Rupert Christiansen

From the sublime to the ridiculous: Royal Ballet’s MacMillan triple bill reviewed

Plus: a madly ingenious, bizarrely funny, surprisingly beautiful new work at Sadler's Wells

Bordering on the sublime: Kenneth MacMillan's Requiem at the Royal Opera House. Image: @2024 Tristram Kenton

My feelings about the genius of Kenneth MacMillan have always been volatile, but in the course of the Royal Ballet’s current triple bill, they veered even more wildly than usual between uncomplicated delight, awed reverence and embarrassment.

A revival of his early Danses Concertantes, firing off Stravinsky at his most effervescent and designed with exuberantly colourful Festival-of-Britain jazziness by Nicholas Georgiadis, provided half an hour of pure joy. Stylistically an exercise in the neoclassicism that dominated the postwar era, it’s witty, chic and upbeat, exploring sharp angles rather than smooth curves and lyrical lines. MacMillan’s choreographic invention is profligate, with little twists and unexpected turns, all infused with an infectious spirit of playfulness. Among a sparkling ensemble, the mercurial Sae Maeda and Luca Acri shine brightest, but classically noble Vadim Muntagirov looked a bit lost.

Amazingly, it never sinks into religiose kitsch: it simply looks up towards the light. Wonderful

Bordering on the sublime is Requiem, which runs the gamut of the emotions of mourning, inspired by Fauré’s gently solemn setting of the mass and the premature death of MacMillan’s confrère John Cranko. Grief, rage and acceptance, absence and loss, even a child’s dream of heaven: MacMillan paints them all with exquisite sensibility, drawing on the compositions of William Blake and baroque masters to create both fluent images of grace and frozen tableaux of the pietà. Yolanda Sonnabend’s designs are chastely perfect: translucent fibreglass columns against a pale blue backdrop, matched with minimal costumes. William Bracewell is a Christ-like figure of agony, imploring mercy; Lauren Cuthbertson is the consoling angel. Amazingly, it never sinks into religiose kitsch: it simply looks up towards the light. Wonderful.

But I can’t buy Different Drummer, MacMillan’s adaptation of Woyzeck, clumsily manacled to Webern’s Passacaglia and Schönberg’s Verklärte Nacht. Spare me all those Joy of Sex leg-over contortions and German expressionist clichés – gas masks, silent screams, manic militarism, slutty whores and so forth. It may be meant to be boldly provocative – look how nasty and grubby ballet can be – but the effect is merely jejune. I hated every minute of it. Full marks, however, to Reece Clarke, usually an inhibited actor, who throws himself wholeheartedly into the title role; Natalia Osipova is sadly rather wasted as his mistress Marie. Super orchestral playing under the admirable conducting of Koen Kessels energised the entire programme.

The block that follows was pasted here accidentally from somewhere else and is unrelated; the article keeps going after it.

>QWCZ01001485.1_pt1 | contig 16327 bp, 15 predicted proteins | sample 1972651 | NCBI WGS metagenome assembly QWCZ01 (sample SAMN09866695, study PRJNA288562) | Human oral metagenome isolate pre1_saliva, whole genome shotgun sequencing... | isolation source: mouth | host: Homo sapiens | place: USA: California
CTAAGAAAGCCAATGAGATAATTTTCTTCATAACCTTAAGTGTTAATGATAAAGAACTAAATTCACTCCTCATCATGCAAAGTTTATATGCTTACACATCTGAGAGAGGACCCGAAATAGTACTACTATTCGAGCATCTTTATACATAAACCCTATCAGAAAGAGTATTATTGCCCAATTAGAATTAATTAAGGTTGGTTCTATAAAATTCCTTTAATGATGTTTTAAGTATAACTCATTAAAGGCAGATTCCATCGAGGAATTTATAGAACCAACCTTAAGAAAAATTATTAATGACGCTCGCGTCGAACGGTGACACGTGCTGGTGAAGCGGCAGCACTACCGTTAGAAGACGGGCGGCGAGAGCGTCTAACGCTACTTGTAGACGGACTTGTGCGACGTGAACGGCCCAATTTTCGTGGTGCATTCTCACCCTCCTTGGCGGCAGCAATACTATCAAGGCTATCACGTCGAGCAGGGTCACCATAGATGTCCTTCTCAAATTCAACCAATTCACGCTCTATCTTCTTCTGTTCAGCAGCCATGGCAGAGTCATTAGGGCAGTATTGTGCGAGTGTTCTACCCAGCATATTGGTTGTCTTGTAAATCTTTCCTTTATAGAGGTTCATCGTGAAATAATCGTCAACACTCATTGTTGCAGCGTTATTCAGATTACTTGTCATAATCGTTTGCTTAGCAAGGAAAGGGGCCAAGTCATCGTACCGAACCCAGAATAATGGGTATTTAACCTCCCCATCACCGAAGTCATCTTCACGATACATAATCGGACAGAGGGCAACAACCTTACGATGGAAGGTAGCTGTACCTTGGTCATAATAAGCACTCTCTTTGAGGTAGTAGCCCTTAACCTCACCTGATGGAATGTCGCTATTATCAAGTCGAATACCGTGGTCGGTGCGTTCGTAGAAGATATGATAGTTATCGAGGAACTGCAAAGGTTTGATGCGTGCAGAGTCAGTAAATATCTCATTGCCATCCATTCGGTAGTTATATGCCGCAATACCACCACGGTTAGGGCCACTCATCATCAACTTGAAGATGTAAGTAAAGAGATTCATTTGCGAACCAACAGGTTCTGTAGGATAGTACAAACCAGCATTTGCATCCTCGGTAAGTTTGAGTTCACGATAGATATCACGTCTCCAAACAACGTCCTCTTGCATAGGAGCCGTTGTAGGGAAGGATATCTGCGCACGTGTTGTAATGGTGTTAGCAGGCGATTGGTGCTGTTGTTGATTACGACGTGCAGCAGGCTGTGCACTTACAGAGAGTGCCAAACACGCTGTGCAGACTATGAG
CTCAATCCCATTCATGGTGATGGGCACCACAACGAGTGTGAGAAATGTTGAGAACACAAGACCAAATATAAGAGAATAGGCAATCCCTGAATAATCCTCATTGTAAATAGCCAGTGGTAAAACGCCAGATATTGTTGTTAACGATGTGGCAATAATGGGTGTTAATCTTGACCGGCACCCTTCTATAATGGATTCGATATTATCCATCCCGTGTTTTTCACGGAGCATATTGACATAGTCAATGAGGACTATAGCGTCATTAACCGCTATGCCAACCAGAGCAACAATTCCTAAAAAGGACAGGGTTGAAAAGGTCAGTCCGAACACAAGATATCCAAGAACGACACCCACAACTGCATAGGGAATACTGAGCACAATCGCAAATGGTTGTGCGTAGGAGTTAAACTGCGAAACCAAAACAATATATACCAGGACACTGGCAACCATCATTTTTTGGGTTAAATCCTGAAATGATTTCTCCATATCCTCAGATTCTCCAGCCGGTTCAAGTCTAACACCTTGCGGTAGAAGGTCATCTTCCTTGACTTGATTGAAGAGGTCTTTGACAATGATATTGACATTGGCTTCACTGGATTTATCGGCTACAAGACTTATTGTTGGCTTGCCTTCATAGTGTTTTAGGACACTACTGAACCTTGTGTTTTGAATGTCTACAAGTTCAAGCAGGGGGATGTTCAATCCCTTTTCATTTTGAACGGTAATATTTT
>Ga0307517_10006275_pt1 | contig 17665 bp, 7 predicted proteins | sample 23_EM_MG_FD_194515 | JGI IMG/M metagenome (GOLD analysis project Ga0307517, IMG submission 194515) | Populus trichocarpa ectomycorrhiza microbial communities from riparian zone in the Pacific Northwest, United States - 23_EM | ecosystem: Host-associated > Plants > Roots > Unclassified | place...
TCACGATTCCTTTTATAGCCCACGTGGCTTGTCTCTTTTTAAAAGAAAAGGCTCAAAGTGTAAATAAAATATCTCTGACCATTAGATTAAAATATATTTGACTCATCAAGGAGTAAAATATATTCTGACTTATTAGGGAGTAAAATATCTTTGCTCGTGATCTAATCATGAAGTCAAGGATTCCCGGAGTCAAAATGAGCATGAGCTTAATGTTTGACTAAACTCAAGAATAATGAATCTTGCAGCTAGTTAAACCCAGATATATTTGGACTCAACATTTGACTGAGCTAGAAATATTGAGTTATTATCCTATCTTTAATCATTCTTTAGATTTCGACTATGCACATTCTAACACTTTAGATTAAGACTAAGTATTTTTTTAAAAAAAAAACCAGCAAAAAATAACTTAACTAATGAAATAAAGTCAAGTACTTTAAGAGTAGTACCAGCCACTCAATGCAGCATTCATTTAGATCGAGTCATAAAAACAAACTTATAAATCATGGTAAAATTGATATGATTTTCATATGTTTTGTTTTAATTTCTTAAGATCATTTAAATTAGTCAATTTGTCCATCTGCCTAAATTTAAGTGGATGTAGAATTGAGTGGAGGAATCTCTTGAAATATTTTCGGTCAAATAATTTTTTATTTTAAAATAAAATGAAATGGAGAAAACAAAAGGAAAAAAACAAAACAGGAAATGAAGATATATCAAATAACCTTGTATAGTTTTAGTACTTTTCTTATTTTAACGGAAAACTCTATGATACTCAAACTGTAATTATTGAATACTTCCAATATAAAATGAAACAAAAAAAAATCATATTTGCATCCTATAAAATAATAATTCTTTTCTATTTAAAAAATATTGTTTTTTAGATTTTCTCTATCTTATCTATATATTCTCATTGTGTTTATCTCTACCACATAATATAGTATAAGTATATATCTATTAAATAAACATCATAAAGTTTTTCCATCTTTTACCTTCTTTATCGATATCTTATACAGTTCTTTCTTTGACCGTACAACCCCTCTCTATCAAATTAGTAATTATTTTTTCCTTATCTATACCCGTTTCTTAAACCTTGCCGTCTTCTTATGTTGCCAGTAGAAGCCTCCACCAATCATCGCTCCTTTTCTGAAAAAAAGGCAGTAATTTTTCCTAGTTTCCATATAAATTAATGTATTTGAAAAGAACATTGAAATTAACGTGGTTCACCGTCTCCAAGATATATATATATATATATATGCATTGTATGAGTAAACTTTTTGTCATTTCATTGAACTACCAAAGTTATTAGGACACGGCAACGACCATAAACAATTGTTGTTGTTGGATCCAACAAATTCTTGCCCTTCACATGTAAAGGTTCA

Kidd Pivot, the collaborative venture led by the Canadian choreographer Crystal Pite and playwright-director Jonathon Young, returns to London with another remarkable exercise in an idiom that is like nothing else I’ve ever witnessed. Using movements that have something of the nanosecond precision of stop-motion animation, the dancers mime in meticulous lockstep to a pre-recorded spoken text. This transcends superficial comedy to open up an expressive vocabulary of its own, and a weirdly compelling one too.

Assembly Hall draws on the premise of Wagner’s Parsifal. A group of dedicated amateurs have been gathering for years in a village hall to re-enact medieval battles and quests. But the enterprise is failing, for loss of funds and faith, so there’s a vote on dissolution, wittily satirising committee procedure. A lone voice cannot accept defeat. Amid the argy-bargy, we are gradually drawn into a sphere in which those medieval enactments become muddled with reality – Monty Python and the Holy Grail meets Lewis Carroll, one might say: with knights in armour, damsels in distress, Excalibur and the Chapel Perilous all evoked. Immaculately performed by a cast of eight, it’s madly ingenious, often bizarrely funny and sometimes surprisingly beautiful.

Do I really understand what it is getting at? Not after a first viewing, to be honest. But I do know that I’d love to dig deeper and see it again.


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